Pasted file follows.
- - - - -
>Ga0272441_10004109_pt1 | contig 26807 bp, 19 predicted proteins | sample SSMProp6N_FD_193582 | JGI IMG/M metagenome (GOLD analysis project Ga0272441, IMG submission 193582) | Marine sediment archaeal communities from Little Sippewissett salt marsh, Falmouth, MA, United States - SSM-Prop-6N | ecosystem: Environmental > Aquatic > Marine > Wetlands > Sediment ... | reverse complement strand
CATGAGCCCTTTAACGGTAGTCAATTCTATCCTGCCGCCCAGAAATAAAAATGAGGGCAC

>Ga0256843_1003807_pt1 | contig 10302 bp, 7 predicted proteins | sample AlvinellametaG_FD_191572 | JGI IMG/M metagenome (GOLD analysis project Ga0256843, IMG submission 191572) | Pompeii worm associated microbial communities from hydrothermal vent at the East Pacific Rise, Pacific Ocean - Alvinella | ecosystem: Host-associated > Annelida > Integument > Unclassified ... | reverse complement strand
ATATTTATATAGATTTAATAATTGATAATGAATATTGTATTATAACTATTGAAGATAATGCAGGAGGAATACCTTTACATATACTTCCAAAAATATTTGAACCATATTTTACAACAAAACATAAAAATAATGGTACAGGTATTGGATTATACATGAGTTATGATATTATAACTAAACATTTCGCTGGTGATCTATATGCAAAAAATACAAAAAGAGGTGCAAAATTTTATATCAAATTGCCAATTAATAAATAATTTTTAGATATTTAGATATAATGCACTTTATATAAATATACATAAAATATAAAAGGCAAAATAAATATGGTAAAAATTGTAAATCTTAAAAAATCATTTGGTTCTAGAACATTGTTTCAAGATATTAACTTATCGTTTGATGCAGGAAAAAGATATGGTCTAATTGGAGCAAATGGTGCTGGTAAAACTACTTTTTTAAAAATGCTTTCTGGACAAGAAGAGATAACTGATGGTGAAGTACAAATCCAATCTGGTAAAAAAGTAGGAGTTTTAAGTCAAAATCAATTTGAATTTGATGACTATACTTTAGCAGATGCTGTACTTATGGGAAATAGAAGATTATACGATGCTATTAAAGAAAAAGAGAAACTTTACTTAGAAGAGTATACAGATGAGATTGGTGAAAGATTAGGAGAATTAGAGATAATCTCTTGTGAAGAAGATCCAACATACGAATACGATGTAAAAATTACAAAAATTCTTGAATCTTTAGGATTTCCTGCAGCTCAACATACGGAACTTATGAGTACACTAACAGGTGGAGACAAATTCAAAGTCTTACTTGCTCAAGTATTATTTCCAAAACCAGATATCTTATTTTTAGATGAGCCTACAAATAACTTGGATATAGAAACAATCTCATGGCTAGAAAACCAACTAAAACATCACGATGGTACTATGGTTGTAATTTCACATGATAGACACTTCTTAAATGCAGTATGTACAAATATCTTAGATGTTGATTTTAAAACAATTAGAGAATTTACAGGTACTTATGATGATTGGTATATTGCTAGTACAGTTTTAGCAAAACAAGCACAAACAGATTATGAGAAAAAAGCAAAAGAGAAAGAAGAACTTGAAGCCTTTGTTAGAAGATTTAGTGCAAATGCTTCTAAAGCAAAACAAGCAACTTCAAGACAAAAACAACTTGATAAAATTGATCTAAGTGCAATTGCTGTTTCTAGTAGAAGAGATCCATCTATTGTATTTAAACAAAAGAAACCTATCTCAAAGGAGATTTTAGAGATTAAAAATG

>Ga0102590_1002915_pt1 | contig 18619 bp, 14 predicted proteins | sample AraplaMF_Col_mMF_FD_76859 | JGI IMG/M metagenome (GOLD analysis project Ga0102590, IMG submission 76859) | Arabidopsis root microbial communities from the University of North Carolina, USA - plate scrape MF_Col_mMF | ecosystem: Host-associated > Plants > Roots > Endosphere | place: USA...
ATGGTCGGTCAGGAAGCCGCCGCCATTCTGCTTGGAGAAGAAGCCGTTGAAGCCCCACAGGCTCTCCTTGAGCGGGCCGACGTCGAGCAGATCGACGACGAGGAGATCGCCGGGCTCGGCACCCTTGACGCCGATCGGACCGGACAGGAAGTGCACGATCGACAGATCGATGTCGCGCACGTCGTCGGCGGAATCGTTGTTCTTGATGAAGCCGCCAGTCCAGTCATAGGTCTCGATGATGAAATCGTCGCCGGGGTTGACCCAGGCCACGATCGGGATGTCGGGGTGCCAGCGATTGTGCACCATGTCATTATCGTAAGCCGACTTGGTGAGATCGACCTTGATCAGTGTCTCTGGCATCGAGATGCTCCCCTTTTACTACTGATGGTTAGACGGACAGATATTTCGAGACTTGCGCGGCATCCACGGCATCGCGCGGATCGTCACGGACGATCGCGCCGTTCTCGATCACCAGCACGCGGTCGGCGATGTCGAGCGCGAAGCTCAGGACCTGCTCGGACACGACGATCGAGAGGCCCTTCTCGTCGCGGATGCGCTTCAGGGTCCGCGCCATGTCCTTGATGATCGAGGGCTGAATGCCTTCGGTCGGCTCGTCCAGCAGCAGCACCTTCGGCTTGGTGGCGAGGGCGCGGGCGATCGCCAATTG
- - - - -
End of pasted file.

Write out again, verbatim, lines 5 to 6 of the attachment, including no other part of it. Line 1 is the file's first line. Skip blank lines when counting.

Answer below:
>Ga0102590_1002915_pt1 | contig 18619 bp, 14 predicted proteins | sample AraplaMF_Col_mMF_FD_76859 | JGI IMG/M metagenome (GOLD analysis project Ga0102590, IMG submission 76859) | Arabidopsis root microbial communities from the University of North Carolina, USA - plate scrape MF_Col_mMF | ecosystem: Host-associated > Plants > Roots > Endosphere | place: USA...
ATGGTCGGTCAGGAAGCCGCCGCCATTCTGCTTGGAGAAGAAGCCGTTGAAGCCCCACAGGCTCTCCTTGAGCGGGCCGACGTCGAGCAGATCGACGACGAGGAGATCGCCGGGCTCGGCACCCTTGACGCCGATCGGACCGGACAGGAAGTGCACGATCGACAGATCGATGTCGCGCACGTCGTCGGCGGAATCGTTGTTCTTGATGAAGCCGCCAGTCCAGTCATAGGTCTCGATGATGAAATCGTCGCCGGGGTTGACCCAGGCCACGATCGGGATGTCGGGGTGCCAGCGATTGTGCACCATGTCATTATCGTAAGCCGACTTGGTGAGATCGACCTTGATCAGTGTCTCTGGCATCGAGATGCTCCCCTTTTACTACTGATGGTTAGACGGACAGATATTTCGAGACTTGCGCGGCATCCACGGCATCGCGCGGATCGTCACGGACGATCGCGCCGTTCTCGATCACCAGCACGCGGTCGGCGATGTCGAGCGCGAAGCTCAGGACCTGCTCGGACACGACGATCGAGAGGCCCTTCTCGTCGCGGATGCGCTTCAGGGTCCGCGCCATGTCCTTGATGATCGAGGGCTGAATGCCTTCGGTCGGCTCGTCCAGCAGCAGCACCTTCGGCTTGGTGGCGAGGGCGCGGGCGATCGCCAATTG